Microsoft Security Essentials 4.0 (free) released so quietly that I almost missed it. In truth, Microsoft doesn't refer to the version number at all, just to "the latest version of Microsoft Security Essentials." There isn't a lot that's new here, and my test results were about the same as before, so perhaps downplaying the new version makes sense.
Saved by Windows Defender Offline
Microsoft Security Essentials installed successfully on ten of my twelve malware-infested test systems. Ransomware on one test system made launching normal Windows impossible, and Microsoft Security Essentials won't install in Safe Mode. On the advice of Microsoft Tech Support I downloaded the bootable Windows Defender Offline. A full scan with this tool solved the problem and allowed me to complete the installation.
On another test system, Microsoft Security Essentials refused to update or scan because it claimed the system was not running a valid copy of Windows. In truth, the Windows installation was fine, but malware fooled the antivirus into thinking otherwise. Tech support advised reinstalling Windows, an entirely inappropriate course given that Microsoft's own validation tools report a genuine installation.
I ran a full scan using Windows Defender Offline, but it didn't solve the problem. On this particular system the malware bamboozled Microsoft Security Essentials.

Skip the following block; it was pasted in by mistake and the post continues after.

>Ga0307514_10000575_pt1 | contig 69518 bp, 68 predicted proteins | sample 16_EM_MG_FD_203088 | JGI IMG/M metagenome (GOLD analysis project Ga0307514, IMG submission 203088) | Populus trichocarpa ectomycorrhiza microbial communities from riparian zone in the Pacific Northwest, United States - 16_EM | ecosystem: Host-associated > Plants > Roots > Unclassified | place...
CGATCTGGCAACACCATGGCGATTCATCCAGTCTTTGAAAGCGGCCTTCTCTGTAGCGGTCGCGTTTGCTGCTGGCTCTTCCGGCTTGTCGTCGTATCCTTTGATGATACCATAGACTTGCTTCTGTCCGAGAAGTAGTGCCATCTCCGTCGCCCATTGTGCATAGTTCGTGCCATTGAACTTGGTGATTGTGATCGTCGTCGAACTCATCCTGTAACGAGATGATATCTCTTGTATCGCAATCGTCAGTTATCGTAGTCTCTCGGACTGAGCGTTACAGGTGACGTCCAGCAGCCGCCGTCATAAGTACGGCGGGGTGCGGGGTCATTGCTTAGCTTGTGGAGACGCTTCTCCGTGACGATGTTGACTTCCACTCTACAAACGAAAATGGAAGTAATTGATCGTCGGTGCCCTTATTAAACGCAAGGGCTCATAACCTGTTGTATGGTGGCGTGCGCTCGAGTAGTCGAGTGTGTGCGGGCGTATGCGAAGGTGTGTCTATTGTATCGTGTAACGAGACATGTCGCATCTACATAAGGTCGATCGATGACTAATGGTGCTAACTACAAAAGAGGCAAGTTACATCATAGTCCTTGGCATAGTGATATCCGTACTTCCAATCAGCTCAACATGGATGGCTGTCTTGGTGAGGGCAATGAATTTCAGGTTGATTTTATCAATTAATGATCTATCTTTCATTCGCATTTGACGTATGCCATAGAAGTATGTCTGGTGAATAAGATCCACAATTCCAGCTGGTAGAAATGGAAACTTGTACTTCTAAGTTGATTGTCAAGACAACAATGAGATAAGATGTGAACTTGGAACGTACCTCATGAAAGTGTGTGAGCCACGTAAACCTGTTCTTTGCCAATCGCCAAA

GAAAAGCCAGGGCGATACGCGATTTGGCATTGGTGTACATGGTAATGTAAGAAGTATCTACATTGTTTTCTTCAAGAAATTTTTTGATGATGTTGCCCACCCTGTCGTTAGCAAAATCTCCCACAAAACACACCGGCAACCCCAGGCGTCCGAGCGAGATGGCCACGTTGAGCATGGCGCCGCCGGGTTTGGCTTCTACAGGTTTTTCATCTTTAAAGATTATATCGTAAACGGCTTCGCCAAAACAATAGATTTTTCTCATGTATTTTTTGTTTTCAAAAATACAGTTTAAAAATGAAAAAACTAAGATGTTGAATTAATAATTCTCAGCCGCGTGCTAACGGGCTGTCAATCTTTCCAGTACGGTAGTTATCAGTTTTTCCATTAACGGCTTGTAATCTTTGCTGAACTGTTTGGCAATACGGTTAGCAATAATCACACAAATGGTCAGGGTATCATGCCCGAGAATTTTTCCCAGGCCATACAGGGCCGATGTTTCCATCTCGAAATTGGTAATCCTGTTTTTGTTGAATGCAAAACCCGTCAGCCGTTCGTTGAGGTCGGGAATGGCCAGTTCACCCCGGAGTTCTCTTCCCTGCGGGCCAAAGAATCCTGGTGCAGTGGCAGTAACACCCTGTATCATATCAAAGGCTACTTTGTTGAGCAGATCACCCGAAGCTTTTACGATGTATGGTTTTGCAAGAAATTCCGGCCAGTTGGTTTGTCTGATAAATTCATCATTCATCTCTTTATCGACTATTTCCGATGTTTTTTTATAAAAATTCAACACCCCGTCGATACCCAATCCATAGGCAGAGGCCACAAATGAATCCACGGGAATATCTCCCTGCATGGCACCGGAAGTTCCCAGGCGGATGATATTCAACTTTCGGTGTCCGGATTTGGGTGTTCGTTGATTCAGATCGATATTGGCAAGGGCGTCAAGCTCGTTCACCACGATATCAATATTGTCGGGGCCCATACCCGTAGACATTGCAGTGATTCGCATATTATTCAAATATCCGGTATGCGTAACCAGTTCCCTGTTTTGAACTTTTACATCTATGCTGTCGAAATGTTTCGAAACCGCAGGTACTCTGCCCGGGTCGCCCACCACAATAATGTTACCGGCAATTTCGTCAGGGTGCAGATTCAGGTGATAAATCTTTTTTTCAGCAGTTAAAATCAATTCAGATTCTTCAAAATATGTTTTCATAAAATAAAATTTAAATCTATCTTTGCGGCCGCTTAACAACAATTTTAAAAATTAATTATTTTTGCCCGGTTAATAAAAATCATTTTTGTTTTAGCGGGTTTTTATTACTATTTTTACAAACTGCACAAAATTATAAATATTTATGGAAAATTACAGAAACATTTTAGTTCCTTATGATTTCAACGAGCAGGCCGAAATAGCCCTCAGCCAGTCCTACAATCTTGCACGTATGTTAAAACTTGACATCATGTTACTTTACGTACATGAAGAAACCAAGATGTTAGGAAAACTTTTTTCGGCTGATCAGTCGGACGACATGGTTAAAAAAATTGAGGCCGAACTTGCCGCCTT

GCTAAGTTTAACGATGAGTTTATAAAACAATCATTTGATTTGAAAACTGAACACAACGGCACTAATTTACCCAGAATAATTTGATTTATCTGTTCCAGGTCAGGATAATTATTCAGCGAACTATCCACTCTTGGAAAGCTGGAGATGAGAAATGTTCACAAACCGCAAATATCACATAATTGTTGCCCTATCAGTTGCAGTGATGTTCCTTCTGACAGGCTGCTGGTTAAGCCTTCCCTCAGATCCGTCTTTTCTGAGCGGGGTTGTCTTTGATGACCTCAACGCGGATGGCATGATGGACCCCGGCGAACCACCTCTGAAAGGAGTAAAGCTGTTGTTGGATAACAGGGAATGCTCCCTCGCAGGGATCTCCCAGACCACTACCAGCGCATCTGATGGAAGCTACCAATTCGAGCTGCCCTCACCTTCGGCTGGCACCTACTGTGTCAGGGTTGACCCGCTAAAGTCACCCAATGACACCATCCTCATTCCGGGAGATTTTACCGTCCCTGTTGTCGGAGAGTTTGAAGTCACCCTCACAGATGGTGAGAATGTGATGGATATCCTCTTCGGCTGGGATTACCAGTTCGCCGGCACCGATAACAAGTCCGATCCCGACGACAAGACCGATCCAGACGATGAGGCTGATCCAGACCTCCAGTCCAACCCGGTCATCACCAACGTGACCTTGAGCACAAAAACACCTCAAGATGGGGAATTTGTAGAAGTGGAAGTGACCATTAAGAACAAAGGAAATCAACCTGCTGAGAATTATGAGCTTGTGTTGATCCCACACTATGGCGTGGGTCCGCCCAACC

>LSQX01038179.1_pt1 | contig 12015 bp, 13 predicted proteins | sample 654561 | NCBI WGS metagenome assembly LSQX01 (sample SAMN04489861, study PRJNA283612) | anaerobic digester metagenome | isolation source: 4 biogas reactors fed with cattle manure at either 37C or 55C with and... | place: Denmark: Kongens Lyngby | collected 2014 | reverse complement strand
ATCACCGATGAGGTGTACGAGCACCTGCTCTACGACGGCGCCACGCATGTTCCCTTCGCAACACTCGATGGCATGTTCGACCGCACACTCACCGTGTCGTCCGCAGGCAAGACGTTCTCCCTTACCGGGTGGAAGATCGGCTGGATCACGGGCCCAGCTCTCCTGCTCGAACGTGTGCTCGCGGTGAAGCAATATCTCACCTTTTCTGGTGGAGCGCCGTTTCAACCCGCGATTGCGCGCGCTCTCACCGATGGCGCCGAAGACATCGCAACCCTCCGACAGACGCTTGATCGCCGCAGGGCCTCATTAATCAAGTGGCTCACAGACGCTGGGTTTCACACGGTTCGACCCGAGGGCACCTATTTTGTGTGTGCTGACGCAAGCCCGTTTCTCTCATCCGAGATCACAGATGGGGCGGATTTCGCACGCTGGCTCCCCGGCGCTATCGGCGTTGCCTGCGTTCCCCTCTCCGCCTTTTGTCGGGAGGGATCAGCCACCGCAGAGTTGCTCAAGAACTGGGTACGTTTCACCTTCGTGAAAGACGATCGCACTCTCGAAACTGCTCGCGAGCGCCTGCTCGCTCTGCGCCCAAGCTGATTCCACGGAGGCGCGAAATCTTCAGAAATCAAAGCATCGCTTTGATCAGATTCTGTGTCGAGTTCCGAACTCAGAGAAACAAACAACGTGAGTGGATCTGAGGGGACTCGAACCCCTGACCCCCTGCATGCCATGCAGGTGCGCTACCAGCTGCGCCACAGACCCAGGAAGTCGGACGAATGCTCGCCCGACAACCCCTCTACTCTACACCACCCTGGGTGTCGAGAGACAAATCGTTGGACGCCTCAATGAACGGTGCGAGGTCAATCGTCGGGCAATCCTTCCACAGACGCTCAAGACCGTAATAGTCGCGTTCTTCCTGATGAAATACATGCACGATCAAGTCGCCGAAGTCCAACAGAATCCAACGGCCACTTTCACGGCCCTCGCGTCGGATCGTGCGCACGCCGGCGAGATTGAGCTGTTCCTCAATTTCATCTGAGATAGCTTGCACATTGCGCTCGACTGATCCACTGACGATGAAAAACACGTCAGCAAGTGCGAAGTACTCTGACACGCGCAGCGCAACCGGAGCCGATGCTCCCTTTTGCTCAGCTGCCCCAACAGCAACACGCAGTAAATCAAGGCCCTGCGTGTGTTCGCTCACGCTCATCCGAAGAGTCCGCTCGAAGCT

Mediocre Malware Cleanup
On the malware-infested systems where Microsoft Security Essentials installed and ran correctly, a full scan took hours. Scanning my standard clean test system took 72 minutes, about twice the average. And despite these lengthy scans, the cleanup wasn't very thorough.
Microsoft Security Essentials detected 63 percent of the threats, lower than any product tested with the current or previous set of malware samples. It left behind executable files for more than half of those it did detect, and several of them were still running after their alleged removal. Its overall score of 4.3 points for malware cleanup is the lowest of any current product.
40 percent detection of rootkit samples is also a new low. However, Microsoft thoroughly cleaned up all the rootkits it did find, scoring 4.0 points. Quite a few products tested with the previous malware collection scored lower, despite higher detection rates. Even so, I wouldn't rely on Microsoft to clean up a malware-infested system.
Source : PCMAG.com